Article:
Published by Charlesbridge
Summary: Every spring, millions of horseshoe crabs flock to the shores of the Delaware Bay. As they have done since before the time of the dinosaurs, the crabs lay their eggs in the sand. Meanwhile, flocks of different types of birds make their way to these same shores as they migrate to the Arctic. They are hungry and weak on their arrival, and the horseshoe crab eggs are packed with fat and protein. They feast on the eggs, sometimes doubling their body size in just a few weeks. Many eggs remain, though, buried in the sand until the birds have continued on their way. Then, tiny crabs the size of ladybugs hatch and swim into the sea. People come from all over to watch and study this chapter in the lives of the horseshoe crabs and the birds. Grades K-4.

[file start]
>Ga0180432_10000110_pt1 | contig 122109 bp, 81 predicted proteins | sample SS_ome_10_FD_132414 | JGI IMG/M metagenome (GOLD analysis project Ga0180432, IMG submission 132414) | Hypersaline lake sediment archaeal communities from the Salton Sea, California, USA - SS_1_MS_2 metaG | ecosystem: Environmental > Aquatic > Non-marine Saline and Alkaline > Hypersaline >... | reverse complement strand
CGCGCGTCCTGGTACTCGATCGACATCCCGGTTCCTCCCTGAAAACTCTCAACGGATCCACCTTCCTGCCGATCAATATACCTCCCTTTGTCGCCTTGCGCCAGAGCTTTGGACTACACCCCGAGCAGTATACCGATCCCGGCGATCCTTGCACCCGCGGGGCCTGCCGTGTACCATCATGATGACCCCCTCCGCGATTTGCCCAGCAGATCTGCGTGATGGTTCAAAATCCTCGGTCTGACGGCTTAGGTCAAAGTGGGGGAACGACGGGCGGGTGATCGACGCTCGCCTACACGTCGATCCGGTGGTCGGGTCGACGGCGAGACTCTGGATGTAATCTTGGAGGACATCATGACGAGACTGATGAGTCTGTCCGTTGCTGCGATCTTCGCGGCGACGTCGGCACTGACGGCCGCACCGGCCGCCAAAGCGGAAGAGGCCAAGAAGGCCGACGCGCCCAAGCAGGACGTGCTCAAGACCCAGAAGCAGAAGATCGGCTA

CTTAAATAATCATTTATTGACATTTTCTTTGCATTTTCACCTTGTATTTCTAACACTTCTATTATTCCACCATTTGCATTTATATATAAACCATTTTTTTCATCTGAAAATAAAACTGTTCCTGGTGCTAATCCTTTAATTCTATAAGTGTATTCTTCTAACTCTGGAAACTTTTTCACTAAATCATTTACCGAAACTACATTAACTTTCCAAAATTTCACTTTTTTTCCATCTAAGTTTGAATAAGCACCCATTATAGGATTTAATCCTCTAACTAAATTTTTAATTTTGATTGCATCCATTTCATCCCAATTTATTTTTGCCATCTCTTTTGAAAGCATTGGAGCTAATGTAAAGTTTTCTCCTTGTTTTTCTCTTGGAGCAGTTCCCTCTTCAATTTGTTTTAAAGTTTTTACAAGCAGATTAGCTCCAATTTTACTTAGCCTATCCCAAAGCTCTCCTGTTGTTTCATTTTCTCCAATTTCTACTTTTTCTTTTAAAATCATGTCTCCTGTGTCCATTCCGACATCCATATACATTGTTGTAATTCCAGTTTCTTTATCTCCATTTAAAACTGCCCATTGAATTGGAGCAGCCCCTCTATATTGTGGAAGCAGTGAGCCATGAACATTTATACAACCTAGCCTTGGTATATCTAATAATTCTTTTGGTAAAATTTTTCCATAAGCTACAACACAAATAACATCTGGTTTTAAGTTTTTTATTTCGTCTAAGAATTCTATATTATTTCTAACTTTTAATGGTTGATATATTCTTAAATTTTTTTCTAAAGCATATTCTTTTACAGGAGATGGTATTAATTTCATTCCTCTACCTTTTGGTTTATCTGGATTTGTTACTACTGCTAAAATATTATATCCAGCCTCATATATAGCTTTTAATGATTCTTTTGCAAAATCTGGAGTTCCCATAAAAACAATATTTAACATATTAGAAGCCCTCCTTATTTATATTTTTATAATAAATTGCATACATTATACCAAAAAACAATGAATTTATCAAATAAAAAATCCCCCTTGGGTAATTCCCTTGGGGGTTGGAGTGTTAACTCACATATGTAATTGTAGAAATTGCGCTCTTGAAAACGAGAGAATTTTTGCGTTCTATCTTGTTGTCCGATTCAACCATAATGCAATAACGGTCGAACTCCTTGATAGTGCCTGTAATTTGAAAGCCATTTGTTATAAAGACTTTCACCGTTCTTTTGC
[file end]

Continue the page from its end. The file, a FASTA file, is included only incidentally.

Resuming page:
Pros: Having spent many summers in Cape May, New Jersey, I can remember finding the remains of horseshoe crabs on the beach. I never suspected the fascinating story behind these ancient looking creatures. This book makes science accessible to even the youngest students. The story is clearly written and beautifully illustrated, and the end material gives more interesting information. Readers will want to study the labeled drawings on the end papers.
Cons: I didn’t really understand the page that simply said, “It’s happening!” which seemed to connote an exciting event that wasn’t quite clear to me.